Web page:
The compare model program 400 is shown in FIGS. 15A and 15B. The inputs for the comp-- model program are the workstation file for the target computer which contains the record of attributes for each file, including names of each of the files. The files must be sorted alphabetically either by a sort routine, sort reg or another sort routine. Another input for the comp-- model program is the workstation file for the model computer with records containing the attribute files located there. This workstation file must also be sorted by the sort-- reg subroutine or some other sorting routine. If the sort-- reg subroutine sorted the records based on a group of expressions in substitute strings, then a file with those expressions and strings must also be input to the comp-- model program. Optionally, a checksum/size file derived from the workstation file for the model computer can exist which contains records with the size, checksum and name of the files. This checksum/size file is sorted by checksum and size.

The comp-- model program compares attributes of the files, including attributes that reflect the file content and directories on the two computers. The comp-- model program produces a report of files that are missing from the target computer. If a file is extra on the target, then files that may have the same content on the model are listed. In addition, files with the same or equivalent names but having different attributes are also listed. Comp-- model can check files with equivalent names. Users set up equivalents by constructing pairs of expressions and substitute strings. If comp-- model, as seen in FIG. 14, finds a string in a file name that matches the expression, then it is replaced with the substitute string.

As previously stated, the comp-- model routine compares the files on a target station to the files on a model station. The files on the model station are assumed to be correct. Deviation from these files and directories are noted in the output of the comp-- model routine. Comp-- model checks for deviations based on size, checksum, owner, group, number of links and mode. It does not check for differences in the dates of the files but such a check is within the scope of the invention. Comp-- model also notes files that are missing from the target station and files that are extra on the target station.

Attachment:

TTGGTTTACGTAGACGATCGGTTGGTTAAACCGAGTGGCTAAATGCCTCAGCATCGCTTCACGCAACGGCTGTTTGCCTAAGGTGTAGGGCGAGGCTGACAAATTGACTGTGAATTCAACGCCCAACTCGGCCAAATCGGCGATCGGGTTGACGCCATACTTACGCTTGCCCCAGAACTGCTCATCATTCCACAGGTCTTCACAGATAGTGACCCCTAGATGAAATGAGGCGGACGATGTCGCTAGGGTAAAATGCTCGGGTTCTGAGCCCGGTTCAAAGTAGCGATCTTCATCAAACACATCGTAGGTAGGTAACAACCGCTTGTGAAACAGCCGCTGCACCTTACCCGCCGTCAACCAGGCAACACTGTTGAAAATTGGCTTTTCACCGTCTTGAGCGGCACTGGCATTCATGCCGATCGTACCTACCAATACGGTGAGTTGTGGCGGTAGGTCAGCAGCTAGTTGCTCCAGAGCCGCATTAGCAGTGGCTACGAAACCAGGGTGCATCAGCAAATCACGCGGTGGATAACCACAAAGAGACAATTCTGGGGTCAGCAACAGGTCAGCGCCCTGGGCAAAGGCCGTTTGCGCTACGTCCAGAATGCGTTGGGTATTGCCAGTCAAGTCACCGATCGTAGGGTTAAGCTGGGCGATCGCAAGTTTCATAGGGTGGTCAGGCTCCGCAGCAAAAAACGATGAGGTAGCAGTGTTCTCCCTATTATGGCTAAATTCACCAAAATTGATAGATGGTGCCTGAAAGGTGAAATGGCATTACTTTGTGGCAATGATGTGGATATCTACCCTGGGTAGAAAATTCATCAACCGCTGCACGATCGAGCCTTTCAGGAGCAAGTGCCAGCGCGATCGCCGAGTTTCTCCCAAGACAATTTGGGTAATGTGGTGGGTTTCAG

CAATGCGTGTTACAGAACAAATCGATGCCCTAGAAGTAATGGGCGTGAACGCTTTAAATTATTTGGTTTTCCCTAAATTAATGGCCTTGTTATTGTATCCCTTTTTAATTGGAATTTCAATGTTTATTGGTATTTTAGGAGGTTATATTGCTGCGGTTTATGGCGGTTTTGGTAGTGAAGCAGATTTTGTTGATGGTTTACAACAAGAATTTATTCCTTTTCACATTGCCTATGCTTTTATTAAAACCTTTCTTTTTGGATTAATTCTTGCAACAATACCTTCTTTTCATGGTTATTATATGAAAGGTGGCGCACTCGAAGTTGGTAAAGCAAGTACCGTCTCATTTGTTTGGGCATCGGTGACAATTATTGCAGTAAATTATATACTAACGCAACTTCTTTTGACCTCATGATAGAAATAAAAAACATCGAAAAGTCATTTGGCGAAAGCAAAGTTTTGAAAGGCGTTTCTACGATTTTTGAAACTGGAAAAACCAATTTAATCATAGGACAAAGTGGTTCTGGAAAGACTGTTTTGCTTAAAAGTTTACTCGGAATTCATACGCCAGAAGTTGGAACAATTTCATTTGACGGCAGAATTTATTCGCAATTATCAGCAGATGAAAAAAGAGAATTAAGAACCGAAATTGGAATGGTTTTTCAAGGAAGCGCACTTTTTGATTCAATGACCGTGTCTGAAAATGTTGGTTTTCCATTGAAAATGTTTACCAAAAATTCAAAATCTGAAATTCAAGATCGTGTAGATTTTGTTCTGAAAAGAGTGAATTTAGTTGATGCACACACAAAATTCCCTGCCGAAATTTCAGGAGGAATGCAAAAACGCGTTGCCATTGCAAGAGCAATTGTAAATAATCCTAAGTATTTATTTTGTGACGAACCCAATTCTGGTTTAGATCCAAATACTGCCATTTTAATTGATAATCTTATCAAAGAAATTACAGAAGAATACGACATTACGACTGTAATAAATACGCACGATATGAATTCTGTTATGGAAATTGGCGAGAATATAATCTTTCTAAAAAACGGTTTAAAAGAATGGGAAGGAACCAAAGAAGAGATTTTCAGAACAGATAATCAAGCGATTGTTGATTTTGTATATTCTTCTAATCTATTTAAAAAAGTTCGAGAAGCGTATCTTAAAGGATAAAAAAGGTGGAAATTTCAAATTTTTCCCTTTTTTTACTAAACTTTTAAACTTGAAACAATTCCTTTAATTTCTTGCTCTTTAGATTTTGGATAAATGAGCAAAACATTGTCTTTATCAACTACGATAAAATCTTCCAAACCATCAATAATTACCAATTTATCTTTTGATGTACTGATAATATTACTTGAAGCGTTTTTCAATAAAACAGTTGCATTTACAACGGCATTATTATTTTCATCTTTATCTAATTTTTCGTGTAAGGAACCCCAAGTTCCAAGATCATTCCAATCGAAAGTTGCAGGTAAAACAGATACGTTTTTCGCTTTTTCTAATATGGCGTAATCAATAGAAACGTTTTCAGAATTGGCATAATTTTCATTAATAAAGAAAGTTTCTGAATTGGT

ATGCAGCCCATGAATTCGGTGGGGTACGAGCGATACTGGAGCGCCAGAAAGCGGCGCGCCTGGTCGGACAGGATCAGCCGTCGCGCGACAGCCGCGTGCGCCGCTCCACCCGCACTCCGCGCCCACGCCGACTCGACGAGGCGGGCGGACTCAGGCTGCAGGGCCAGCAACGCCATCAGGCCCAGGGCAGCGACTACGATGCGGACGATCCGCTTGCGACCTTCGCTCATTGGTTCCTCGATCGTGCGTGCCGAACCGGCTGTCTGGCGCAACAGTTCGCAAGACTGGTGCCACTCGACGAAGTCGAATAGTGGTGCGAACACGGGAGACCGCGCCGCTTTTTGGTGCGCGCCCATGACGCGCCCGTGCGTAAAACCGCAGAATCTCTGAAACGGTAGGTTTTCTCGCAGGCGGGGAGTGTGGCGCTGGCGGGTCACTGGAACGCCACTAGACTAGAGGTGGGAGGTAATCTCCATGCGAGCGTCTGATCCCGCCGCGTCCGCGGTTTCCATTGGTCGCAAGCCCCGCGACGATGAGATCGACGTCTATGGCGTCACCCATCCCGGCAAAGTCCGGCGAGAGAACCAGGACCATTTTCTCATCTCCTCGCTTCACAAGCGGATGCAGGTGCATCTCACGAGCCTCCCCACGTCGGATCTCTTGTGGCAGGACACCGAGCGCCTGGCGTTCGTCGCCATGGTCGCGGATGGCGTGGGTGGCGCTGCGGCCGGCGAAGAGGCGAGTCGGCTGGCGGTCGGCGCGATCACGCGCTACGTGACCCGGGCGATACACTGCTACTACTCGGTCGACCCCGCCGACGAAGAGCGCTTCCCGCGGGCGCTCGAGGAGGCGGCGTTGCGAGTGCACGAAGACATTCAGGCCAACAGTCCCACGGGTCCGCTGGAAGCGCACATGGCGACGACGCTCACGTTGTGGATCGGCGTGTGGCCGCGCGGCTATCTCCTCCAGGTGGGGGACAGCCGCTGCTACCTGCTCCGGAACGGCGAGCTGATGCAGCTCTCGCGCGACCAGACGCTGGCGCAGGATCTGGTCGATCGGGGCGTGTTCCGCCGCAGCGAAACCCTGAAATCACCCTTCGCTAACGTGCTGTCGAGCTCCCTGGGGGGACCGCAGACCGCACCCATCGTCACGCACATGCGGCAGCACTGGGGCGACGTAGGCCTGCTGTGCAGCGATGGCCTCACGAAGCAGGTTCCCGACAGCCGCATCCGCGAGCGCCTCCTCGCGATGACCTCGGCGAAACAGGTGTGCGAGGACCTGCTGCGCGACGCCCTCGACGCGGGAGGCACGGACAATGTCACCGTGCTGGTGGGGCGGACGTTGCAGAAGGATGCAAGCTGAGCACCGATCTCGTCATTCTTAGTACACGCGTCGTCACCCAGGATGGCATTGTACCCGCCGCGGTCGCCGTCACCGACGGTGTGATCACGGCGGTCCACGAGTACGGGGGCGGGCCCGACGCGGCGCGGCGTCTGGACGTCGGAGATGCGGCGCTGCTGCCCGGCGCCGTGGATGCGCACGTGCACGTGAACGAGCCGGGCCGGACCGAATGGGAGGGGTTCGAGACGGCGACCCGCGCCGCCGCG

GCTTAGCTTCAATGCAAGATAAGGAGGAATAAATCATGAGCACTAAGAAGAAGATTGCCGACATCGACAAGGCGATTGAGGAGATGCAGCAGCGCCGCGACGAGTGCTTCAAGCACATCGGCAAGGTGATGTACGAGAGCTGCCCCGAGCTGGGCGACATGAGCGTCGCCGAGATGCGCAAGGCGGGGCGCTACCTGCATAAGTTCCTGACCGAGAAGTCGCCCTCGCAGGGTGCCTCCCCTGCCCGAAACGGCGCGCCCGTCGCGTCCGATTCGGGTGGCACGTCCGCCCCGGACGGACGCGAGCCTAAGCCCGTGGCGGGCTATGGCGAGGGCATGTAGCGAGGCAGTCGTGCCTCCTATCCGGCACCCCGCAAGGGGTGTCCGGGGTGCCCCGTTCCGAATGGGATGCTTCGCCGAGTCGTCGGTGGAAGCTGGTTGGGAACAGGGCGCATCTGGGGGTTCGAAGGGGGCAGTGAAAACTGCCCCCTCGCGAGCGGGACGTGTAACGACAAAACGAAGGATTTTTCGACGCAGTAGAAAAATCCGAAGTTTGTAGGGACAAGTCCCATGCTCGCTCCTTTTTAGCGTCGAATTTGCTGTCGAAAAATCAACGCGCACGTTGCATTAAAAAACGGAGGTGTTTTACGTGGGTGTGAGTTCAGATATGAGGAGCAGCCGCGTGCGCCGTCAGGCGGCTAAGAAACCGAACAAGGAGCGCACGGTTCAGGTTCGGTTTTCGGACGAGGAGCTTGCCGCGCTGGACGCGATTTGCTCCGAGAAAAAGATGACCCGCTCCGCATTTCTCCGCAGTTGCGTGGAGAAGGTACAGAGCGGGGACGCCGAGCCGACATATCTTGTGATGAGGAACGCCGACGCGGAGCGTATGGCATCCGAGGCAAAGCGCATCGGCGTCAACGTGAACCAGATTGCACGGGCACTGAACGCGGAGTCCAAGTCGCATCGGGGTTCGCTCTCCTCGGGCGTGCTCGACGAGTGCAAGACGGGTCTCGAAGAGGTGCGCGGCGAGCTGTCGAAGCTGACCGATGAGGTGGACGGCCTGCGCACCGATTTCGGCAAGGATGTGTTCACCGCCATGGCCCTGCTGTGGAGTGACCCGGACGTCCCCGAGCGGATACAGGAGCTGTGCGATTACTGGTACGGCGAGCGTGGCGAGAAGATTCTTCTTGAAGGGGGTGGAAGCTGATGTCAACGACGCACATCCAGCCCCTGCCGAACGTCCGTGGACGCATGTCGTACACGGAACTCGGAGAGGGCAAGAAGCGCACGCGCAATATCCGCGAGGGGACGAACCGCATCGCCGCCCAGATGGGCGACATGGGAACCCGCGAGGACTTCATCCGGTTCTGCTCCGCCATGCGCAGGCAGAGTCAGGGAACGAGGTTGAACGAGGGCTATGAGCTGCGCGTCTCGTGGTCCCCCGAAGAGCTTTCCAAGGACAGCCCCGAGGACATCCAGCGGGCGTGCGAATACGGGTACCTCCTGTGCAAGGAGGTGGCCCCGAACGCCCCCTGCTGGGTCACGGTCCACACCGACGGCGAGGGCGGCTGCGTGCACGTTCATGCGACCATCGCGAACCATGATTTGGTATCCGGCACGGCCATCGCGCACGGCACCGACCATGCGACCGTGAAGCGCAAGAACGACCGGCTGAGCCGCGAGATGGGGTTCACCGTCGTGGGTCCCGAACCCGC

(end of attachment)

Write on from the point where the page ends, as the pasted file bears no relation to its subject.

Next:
The comp-- model subroutine includes two options. The first option being a -r regular list option. The -r option is used to compare files with different names. Each record listed in the file regular list (reg-- list) contains a regular expression and a sub-stitute string. Comp-- model looks for the regular expression in the complete path name of each file. If the regular expression matches part of the path name, then the substitute string replaces the match part during comparisons with other file names. The other option available is -s containing sizes, checksums and file name for files on the model computer. Fields are separated by tabs or blanks. The inputs to the comp model routine are the -r regular list, the -s option, the target file and the model file, an output of inventory collect, each containing lists of files and attributes for the target and model workstations, respectively.

Returning now to FIG. 15A, the start of the comp model program begins at block 402. A check is made to determine if the command contains the -r option at step 404. If it does contain the -r option at step 404, the routine opens a regular expression file at step 406. If there is an error, however, an error message is printed and the program exits to the calling program at step 408. If, however, there is no error at step 406, the program continues to step 410. Step 410 reads the regular expressions and the replacement expressions, and counts the number of regular expressions. If there is an error during this particular portion of the routine, an error message is printed and the program exits at step 412. If, however, there is no error at step 410, the program continues to step 414.